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Ancient Greek Olympic Games Banned Women From Participating. So They Started Their Own

Ruins of the Temple of Hera at Olympia. Image via Wikimedia Commons.

Ruins of the Temple of Hera at Olympia. Image via Wikimedia Commons.

Women in Greece wanted to do more than just watch. They wanted to play -- so they started their own Olympics: The Heraean Games.

The future may be female, but the past certainly wasn’t. Even as the Tokyo Olympics 2020 already features a lot of women medalists so far, the Olympic games, when it first started, did not welcome women. The Olympic Games in ancient Greece wasn’t a level playing field for women — something in modern times has changed and is on the path of becoming equal. While women were not barred from participating in the festivities and exhilarating athletic events in cities throughout the Peloponnese states, including Delos and Athens, the actual games or sport, were limited only to men. A look back at Greek mythology and documentation show that the Games in Olympia in the land of Elis—the city where the Olympics originated, retained a traditional, sacred ban of women. Elis decreed that if a married woman (unmarried women could watch) was caught present at the Olympic Games she would be cast down from Mount Typaeum and into the river flowing below, according to Greek geographer and travel writer Pausanias, reports Atlas Obscura.

But Olympics back then too, was a spectator loved sport - and women too wanted to participate. Women in Greece wanted to do more than just watch. They wanted to play — so they started their own Olympics: The Heraean Games.

Archives from Penn Museum note that the Heraean Games included foot races for unmarried girls, “although it is not known how old the festival was, it may have been almost as old as the festival for boys and men." One of the few accounts of the games are from Pausanias, who writes that “it was organized and supervised by a committee of 16 women from the cities of Elis. The festival took place every four years, when a new peplos was woven and presented to Hera inside her temple."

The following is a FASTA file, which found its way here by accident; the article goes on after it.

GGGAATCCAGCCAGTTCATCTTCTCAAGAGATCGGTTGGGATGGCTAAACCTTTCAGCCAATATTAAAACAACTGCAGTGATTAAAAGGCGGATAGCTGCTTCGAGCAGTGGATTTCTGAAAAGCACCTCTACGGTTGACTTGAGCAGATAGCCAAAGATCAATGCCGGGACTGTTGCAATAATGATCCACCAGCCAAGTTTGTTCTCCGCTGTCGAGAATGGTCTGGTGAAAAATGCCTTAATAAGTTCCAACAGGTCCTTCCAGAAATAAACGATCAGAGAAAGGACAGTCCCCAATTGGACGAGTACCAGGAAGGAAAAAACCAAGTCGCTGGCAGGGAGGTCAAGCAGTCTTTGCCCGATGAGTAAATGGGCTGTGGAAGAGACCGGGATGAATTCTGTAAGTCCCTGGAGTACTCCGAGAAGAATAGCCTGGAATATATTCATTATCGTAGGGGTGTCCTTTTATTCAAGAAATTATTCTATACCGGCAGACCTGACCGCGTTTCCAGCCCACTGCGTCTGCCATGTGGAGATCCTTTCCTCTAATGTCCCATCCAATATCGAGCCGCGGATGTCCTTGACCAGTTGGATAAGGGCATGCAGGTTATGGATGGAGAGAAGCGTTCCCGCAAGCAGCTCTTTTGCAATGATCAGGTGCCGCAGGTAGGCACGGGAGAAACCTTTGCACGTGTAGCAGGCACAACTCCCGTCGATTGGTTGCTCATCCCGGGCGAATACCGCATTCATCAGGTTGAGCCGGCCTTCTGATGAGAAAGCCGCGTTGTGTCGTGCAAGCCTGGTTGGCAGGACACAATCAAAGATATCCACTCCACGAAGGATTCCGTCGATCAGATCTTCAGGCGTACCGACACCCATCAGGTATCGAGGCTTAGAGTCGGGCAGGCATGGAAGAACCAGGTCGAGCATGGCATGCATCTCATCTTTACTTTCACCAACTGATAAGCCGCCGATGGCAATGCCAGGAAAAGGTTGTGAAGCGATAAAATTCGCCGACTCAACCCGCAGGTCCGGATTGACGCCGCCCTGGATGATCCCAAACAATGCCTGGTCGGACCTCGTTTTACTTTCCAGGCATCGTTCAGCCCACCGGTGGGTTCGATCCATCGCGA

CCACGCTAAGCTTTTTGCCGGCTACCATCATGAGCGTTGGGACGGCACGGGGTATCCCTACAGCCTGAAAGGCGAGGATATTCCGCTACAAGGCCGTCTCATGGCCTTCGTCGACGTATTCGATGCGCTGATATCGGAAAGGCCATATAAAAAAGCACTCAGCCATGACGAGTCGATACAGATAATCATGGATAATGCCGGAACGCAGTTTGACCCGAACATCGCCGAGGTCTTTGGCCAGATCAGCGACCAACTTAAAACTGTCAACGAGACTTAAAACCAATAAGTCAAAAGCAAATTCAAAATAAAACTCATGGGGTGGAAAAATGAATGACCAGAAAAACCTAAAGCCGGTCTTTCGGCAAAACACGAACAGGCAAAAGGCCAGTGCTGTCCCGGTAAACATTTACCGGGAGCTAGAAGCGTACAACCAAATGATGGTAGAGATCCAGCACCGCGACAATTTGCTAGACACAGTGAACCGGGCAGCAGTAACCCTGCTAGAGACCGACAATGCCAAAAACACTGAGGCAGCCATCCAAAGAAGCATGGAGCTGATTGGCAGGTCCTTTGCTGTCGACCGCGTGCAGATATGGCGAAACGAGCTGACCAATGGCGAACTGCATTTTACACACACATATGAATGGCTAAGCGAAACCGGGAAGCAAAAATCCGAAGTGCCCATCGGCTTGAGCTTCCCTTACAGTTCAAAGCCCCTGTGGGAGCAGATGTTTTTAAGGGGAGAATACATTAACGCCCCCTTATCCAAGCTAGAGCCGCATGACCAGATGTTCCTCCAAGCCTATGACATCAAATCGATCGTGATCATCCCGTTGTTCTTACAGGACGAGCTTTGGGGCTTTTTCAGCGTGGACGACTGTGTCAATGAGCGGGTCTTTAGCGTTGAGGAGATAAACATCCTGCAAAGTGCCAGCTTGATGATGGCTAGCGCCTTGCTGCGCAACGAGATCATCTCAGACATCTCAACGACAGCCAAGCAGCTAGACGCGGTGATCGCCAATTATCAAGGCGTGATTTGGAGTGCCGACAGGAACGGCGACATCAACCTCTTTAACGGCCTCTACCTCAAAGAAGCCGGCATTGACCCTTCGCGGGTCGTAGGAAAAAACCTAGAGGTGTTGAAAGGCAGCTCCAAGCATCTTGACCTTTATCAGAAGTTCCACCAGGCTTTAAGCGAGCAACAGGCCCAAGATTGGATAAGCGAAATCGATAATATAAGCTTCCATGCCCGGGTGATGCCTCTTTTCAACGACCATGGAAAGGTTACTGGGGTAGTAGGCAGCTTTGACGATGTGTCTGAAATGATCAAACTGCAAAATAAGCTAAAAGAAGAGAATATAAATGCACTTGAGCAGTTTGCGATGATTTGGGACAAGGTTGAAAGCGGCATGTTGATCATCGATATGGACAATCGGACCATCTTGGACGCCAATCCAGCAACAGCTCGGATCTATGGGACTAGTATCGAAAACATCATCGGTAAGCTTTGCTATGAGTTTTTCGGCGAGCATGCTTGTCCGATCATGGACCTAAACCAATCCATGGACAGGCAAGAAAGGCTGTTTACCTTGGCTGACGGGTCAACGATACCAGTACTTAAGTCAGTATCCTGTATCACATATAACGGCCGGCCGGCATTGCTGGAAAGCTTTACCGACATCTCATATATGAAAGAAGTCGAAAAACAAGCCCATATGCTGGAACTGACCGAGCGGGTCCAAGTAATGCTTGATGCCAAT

Pausanias also had a description of a girl’s attire for the Hera games of the 2nd century AD. The girls wore their hair free down their back and a tunic hanging almost as low as the knees covering only the left shoulder and breast. The costume that Pausanias describes may have been the traditional costume at Olympia and possibly elsewhere for centuries.

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The women who won the Heraean races were crowned with headdresses of olives and awarded a portion of the cow that was sacrificed to Hera. Pausanias also wrote that there were statues dedicated to the victors with their names carved on them. However, no statues have ever been found at Olympia, sport studies professor Betty Spears wrote in the Journal of Sport History.

However, there have been sceptics to this theory too: Some debate whether the Heraean games were even real because the little evidence that exists is based on a few documented accounts. The reason could also be the same reason women weren’t originally included in the Olympics: Sports with women in them were considered insignificant.

Thankfully, we’re far past that era: Today, women are not only competing and rightfully cementing their space in the Olympics, but sometimes performing better than men. As of July 31, more women, Australia’s Emma McKeon, US’ Katie Ledecky, China’s Zhang Yufei and South Korea’s An San are leading the Olympics 2020 with most number of medals so far.

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first published:July 31, 2021, 15:47 IST